The osprey is a diurnal bird of prey (it is active during the daytime). It has dark brown upperparts (wings and back), a white head and white underparts (throat, belly and legs). A band of dark brown feathers form a stripe on either side of its head, that runs from the eye down the neck.
Ospreys nest in trees or sometimes build their nests on manmade structures such as atop poles or high platforms. Their nest is constructed out of sticks and bark and is lined with sod, grasses and other soft materials. Ospreys lay between 1 and 4 eggs per clutch. Young are born with a covering of down and with their eyes open.
From about 1950 to 1970, ospreys suffered drastic population declines due to pesticide poisoning. The pesticides (particularly DDT) caused eggshell thinning and as a result fewer eggs were strong enough to develop and hatch. After DDT was banned in the early 1970s, ospreys recovered rapidly. Despite this recoverly, some regions (especially inland areas) never fully recovered and populations are in some cases still considered endangered or threatened.
Most ospreys that inhabit the Northern Hemisphere migrate southwards during the winter—those that inhabit Europe make their way to Africa while the ospreys of North America migrate to Central and South America.
Size and Weight:
- Pandion haliaetus haliaetus - This subspecies occurs throughout Eurasia.
- Pandion haliaetus carolinensis - This subspecies is native to North America and is larger than Pandion haliaetus haliaetus with a darker upper body and lighter underparts.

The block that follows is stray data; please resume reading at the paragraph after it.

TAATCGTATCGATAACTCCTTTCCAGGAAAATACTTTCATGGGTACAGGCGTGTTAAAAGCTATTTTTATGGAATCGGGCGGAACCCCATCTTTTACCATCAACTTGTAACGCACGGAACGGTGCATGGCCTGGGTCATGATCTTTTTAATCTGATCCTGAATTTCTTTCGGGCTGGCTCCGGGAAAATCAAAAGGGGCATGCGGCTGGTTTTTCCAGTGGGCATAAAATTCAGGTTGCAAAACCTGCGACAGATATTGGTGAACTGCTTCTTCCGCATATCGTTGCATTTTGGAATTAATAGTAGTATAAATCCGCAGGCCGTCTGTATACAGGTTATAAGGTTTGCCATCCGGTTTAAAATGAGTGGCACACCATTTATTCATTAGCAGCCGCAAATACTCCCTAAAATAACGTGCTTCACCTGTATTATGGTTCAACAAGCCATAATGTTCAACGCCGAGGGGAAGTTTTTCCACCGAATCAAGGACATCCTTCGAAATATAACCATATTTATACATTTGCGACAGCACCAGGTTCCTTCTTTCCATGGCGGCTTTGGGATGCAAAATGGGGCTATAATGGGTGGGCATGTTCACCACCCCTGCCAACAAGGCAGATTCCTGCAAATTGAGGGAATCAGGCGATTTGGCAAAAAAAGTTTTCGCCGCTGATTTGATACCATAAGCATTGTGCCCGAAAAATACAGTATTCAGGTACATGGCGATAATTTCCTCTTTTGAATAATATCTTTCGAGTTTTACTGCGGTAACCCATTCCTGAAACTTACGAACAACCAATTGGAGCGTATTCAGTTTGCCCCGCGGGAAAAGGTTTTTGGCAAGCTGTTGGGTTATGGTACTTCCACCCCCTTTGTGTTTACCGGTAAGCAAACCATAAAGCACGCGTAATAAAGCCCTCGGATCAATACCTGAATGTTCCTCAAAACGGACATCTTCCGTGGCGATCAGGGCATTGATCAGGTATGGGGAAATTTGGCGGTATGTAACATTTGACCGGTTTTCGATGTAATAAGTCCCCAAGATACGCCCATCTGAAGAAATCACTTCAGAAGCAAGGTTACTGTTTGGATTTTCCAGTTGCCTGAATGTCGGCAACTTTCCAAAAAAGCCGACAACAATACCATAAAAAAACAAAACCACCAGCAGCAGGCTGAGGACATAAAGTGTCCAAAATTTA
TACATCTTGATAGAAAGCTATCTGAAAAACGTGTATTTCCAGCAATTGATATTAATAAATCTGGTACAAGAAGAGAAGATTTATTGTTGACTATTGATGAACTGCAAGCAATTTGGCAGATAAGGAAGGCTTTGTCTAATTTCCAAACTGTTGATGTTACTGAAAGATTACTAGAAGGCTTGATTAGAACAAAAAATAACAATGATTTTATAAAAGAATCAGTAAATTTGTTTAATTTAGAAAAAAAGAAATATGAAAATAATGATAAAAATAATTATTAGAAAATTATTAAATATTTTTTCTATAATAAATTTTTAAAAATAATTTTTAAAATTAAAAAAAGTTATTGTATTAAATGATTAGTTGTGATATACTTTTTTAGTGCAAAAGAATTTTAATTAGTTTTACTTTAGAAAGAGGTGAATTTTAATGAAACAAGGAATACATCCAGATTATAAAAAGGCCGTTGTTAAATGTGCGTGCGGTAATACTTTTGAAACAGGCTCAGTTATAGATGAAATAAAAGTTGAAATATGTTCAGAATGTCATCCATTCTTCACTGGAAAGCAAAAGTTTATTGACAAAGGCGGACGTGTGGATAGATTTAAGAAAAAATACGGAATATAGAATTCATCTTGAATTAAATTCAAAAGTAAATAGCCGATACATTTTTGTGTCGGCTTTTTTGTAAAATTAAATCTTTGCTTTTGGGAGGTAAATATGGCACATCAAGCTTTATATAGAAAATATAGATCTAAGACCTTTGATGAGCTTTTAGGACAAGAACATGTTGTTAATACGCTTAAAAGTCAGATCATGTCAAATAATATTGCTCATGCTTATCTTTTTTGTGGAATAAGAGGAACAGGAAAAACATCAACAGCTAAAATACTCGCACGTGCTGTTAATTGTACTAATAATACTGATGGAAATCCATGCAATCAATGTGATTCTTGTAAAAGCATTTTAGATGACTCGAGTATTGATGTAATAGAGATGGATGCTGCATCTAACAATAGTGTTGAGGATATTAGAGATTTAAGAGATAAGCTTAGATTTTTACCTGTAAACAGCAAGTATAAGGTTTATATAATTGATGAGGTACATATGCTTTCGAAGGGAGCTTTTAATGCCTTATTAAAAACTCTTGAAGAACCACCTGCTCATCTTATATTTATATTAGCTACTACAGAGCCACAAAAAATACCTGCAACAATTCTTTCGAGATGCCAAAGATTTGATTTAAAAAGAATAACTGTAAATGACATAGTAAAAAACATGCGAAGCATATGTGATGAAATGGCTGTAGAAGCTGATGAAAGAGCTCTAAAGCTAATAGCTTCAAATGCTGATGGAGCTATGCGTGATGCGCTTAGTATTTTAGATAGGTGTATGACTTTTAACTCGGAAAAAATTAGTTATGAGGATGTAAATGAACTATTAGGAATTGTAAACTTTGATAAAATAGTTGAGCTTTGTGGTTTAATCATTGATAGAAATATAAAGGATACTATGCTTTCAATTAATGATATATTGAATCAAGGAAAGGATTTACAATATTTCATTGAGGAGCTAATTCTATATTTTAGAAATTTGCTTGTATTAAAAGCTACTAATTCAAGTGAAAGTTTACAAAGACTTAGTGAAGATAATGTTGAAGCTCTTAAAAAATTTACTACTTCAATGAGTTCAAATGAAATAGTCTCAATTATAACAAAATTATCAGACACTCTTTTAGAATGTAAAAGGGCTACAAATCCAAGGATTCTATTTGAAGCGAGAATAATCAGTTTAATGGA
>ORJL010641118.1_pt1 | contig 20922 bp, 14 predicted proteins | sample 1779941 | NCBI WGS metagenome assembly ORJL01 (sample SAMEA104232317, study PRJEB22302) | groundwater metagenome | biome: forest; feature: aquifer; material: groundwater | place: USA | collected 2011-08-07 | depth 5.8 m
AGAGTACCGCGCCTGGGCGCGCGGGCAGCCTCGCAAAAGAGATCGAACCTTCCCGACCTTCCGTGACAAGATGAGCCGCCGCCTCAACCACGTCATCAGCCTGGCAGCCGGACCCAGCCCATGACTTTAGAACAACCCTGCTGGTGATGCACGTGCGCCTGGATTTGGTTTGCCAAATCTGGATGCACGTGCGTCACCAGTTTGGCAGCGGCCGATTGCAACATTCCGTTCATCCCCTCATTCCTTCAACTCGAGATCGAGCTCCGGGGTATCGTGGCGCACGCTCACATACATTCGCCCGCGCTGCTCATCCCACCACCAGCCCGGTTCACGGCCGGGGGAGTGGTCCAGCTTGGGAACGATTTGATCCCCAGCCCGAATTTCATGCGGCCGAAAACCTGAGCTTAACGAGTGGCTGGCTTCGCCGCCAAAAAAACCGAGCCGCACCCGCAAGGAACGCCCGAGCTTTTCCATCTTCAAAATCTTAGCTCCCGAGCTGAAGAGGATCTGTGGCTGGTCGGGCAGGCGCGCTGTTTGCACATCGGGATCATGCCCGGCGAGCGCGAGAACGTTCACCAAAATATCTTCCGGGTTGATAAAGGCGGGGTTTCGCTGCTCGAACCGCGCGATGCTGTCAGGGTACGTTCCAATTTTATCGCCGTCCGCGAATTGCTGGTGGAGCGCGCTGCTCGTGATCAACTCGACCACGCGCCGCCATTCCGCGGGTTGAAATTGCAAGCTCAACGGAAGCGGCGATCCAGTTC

- Pandion haliaetus ridgwayi - This subspecies occurs throughout the Caribbean Islands. It has a paler head and breast than Pandion haliaetus haliaetus and is non-migratory.
- Pandion haliaetus cristatus - This subspecies is native to Australia and Tasmania where it lives in coastal regions and along large rivers. It is the smallest of the four subspecies and like Pandion haliaetus ridgwayi is non-migratory.
To catch its prey, the osprey flies over the water and dives feet-first into the water to grasp hold of prey. Sometimes it submerges itself completely in the water to capture prey. Ospreys have powerful feet with long talons and spiny scales on the underside of their toes. The outer toe can be moved forwards or backwards to enable great dexterity when grasping and carrying fish prey. Whey flying back to the nest after capturing fish, osprey carry the fish by the head. This makes the load more aerodynamic and enables the osprey to fly more efficiently.